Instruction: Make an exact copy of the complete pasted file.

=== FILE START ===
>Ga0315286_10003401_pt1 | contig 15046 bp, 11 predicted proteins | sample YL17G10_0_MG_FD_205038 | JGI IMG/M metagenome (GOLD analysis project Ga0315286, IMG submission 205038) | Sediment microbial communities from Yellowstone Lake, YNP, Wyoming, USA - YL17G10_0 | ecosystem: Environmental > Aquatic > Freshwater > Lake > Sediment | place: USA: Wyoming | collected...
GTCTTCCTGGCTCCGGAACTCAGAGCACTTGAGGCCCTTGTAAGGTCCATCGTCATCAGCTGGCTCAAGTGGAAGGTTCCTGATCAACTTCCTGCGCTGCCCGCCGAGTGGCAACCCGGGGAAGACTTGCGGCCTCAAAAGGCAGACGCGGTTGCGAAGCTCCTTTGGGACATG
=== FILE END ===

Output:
>Ga0315286_10003401_pt1 | contig 15046 bp, 11 predicted proteins | sample YL17G10_0_MG_FD_205038 | JGI IMG/M metagenome (GOLD analysis project Ga0315286, IMG submission 205038) | Sediment microbial communities from Yellowstone Lake, YNP, Wyoming, USA - YL17G10_0 | ecosystem: Environmental > Aquatic > Freshwater > Lake > Sediment | place: USA: Wyoming | collected...
GTCTTCCTGGCTCCGGAACTCAGAGCACTTGAGGCCCTTGTAAGGTCCATCGTCATCAGCTGGCTCAAGTGGAAGGTTCCTGATCAACTTCCTGCGCTGCCCGCCGAGTGGCAACCCGGGGAAGACTTGCGGCCTCAAAAGGCAGACGCGGTTGCGAAGCTCCTTTGGGACATG